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TitleCoastal permafrost erosion
AuthorJones, B M; Irrgang, A M; Farquharson, L M; Lantuit, H; Whalen, DORCID logo; Ogorodov, S; Grigoriev, M; Tweedie, C; Gibbs, A E; Strzelecki, M C; Baranskaya, A; Belova, N; Sinitsyn, A; Kroon, A; Maslakov, A; Vieira, G; Grosse, G; Overduin, P; Nitze, I; Maio, C; Overbeck, J; Bendixen, M; Zagorski, P; Romanovsky, V E
SourceNOAA Arctic Report Card 2020, 2020 p. 1-10,
Alt SeriesNatural Resources Canada, Contribution Series 20200761
PublisherNOAA Cooperative Institutes Office of Oceanic Atmospheric Research
Mediaon-line; digital
File formatpdf
ProvinceNorthwest Territories; Yukon
NTS107; 117
AreaBeaufort Sea; Greenland Sea; Barents Sea; Kara Sea; Laptev Sea; Chukchi Sea; Canada
Lat/Long WENS-180.0000 180.0000 84.0000 60.0000
Subjectsenvironmental geology; surficial geology/geomorphology; Nature and Environment; Science and Technology; coastal erosion; coastal environment; erosion rates; permafrost; ground ice; climate effects; climate, arctic; temperature; sea ice; Climate change; permafrost thaw; cumulative effects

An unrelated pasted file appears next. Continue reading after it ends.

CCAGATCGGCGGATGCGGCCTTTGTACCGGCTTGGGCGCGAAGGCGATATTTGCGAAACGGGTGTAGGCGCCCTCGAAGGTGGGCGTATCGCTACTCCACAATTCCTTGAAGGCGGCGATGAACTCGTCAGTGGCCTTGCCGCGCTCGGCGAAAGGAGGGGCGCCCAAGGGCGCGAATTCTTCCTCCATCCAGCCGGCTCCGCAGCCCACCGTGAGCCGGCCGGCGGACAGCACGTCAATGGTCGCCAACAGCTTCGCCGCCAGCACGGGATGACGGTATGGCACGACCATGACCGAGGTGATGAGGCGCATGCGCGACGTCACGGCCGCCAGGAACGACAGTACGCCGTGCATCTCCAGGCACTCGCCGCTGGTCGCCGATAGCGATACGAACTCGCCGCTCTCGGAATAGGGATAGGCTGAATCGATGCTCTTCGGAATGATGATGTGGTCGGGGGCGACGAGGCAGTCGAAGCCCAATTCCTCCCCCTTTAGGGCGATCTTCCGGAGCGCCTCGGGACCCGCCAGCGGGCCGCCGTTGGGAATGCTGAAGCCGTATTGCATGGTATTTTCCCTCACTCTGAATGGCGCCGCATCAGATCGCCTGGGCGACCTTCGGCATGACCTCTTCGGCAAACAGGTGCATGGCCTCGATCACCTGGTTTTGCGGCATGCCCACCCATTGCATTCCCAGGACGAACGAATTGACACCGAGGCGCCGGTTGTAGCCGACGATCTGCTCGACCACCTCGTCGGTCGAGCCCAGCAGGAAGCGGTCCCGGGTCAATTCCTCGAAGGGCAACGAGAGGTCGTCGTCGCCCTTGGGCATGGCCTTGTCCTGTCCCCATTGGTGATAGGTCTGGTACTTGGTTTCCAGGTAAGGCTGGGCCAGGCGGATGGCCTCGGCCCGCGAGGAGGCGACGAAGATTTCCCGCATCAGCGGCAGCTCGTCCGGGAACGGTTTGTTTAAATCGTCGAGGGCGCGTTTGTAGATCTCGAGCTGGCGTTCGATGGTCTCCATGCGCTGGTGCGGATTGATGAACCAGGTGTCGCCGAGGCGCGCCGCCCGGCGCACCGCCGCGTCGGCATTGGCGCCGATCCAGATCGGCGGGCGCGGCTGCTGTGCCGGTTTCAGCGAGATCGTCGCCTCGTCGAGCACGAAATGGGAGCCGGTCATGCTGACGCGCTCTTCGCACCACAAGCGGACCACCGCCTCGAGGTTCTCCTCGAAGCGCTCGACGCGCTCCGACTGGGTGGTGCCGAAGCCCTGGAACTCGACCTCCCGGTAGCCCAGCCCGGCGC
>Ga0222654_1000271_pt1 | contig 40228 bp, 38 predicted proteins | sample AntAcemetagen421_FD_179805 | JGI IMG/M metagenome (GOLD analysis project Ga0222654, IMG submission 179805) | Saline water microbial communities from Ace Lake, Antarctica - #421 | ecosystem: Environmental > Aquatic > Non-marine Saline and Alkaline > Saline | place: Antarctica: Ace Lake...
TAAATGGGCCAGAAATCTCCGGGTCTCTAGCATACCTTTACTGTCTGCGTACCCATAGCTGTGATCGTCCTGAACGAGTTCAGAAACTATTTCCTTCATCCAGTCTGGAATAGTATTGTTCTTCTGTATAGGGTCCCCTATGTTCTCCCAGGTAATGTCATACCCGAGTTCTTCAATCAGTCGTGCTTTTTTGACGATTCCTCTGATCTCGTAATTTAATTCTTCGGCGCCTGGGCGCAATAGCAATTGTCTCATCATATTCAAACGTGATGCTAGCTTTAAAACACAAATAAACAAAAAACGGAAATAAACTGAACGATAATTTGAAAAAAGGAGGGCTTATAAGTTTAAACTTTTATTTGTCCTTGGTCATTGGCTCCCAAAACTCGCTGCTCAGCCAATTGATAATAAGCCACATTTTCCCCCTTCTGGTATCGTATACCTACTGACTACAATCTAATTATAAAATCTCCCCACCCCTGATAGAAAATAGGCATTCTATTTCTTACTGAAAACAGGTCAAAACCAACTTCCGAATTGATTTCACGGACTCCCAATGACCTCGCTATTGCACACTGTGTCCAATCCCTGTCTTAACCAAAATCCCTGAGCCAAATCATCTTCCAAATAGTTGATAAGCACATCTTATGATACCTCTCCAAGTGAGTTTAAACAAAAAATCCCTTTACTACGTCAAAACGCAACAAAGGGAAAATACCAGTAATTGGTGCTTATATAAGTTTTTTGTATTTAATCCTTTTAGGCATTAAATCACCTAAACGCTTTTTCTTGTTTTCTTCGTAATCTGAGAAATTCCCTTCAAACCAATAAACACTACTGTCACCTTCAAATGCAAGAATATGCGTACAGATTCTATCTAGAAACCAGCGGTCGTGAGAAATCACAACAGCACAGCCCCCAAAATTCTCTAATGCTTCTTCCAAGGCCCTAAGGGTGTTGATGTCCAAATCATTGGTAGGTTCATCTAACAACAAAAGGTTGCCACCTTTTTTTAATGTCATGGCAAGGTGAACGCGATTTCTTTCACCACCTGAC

Illustrationsgeoscientific sketch maps; tables
ProgramClimate Change Geoscience Coastal Infrastructure
Released2020 01 01
Summary(Plain Language Summary, not published)
Permafrost coasts in the Arctic make up more than 30% of Earth's coastlines (Fig. 1; Lantuit et al. 2012) and they are sensitive to Arctic Ocean/permafrost-influenced land linkages (Nielsen et al. 2020). The changes currently taking place along these coasts are both indicators and integrators of changes occurring in the global climate system. Reductions in sea ice extent and increases in the duration of the open water period (see essay Sea Ice), rising air (see essay Surface Air Temperature) and sea surface temperatures (see essay Sea Surface Temperature), absolute and relative sea-level rise (see essay Greenland Ice Sheet), warming permafrost (Biskaborn et al. 2019), subsiding permafrost landscapes (Lim et al. 2020), and increased storminess and wave heights (Casas-Prat and Wang, 2020) all interact to amplify coastal permafrost erosion (Forbes, 2011). Recent changes in these conditions have increased the vulnerability of permafrost coasts to erosion and altered coastal morphologies (Farquharson et al. 2018), ecosystems (Fritz et al. 2017), carbon export to oceans (Tanski et al. 2019), infrastructure (Fritz et al. 2017), and human subsistence lifestyles (Irrgang et al. 2018).

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